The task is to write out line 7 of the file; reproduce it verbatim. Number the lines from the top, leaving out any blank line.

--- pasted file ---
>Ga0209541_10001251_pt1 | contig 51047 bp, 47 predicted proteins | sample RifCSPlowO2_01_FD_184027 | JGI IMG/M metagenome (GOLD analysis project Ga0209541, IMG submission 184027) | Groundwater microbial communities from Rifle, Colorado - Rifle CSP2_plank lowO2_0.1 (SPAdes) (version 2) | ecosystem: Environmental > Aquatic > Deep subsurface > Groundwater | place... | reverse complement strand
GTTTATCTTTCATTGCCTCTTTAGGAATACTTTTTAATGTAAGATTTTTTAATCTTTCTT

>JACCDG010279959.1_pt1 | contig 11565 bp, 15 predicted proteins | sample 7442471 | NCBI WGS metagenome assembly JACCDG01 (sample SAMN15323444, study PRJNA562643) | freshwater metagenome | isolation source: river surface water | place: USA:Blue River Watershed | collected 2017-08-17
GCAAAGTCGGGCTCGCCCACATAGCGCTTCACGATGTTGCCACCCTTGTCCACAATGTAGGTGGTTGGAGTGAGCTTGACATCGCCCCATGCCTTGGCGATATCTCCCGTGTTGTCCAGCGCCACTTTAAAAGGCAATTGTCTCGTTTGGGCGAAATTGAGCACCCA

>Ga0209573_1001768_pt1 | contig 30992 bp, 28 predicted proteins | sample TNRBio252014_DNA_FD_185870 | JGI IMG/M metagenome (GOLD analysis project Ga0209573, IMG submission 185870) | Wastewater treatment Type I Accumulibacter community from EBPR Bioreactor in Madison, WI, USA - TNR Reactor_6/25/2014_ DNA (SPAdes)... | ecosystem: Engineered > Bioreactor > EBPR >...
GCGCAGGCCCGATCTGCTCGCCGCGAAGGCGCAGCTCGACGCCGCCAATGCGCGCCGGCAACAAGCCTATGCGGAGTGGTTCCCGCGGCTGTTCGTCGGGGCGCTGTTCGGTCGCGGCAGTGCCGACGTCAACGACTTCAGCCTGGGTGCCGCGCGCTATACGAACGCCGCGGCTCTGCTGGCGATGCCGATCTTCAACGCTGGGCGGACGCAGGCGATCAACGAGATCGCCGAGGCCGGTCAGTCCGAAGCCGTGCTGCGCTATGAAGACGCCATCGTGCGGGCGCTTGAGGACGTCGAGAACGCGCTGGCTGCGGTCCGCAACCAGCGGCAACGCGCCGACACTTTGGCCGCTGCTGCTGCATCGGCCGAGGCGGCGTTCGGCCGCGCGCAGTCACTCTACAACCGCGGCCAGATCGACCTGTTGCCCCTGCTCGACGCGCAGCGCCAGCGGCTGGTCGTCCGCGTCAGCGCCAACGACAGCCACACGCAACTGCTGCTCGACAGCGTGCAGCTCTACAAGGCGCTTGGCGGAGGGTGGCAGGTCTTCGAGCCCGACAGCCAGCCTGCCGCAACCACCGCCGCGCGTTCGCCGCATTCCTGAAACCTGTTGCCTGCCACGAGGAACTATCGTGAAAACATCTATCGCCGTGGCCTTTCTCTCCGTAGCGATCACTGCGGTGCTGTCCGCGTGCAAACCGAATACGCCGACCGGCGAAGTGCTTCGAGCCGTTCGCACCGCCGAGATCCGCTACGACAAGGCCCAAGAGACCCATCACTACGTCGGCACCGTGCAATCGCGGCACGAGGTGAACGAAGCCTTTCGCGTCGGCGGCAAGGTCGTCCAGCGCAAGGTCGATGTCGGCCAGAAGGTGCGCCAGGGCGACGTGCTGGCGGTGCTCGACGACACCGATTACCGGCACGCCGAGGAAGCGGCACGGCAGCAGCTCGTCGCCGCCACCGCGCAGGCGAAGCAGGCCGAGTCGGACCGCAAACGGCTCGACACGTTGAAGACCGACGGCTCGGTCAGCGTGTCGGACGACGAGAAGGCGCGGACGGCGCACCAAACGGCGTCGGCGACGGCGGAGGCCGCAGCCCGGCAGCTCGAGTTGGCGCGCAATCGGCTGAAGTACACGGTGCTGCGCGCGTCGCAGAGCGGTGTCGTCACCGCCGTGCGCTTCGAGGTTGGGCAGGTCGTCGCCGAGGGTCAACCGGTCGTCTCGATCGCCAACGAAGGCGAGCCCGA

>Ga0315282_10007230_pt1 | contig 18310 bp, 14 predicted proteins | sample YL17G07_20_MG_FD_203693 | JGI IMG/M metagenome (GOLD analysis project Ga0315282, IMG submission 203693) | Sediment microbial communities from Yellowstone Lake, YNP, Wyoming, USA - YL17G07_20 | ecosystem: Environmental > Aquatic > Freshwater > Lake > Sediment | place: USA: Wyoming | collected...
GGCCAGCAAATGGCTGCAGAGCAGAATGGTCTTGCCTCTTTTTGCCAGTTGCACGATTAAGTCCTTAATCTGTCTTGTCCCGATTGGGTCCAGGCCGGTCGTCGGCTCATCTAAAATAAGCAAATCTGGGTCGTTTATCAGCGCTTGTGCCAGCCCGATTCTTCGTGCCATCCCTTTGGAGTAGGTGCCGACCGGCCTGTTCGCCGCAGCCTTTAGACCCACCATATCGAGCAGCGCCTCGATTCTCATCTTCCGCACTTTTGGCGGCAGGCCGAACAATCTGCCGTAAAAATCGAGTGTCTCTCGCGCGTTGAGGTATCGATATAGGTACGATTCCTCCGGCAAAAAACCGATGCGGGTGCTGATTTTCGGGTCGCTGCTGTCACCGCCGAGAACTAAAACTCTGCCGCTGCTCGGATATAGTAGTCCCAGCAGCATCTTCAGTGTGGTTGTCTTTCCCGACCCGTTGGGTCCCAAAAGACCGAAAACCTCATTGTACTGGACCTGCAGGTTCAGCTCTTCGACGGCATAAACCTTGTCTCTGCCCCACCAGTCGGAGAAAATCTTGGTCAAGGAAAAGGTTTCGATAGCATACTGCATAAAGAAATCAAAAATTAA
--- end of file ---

>Ga0315282_10007230_pt1 | contig 18310 bp, 14 predicted proteins | sample YL17G07_20_MG_FD_203693 | JGI IMG/M metagenome (GOLD analysis project Ga0315282, IMG submission 203693) | Sediment microbial communities from Yellowstone Lake, YNP, Wyoming, USA - YL17G07_20 | ecosystem: Environmental > Aquatic > Freshwater > Lake > Sediment | place: USA: Wyoming | collected...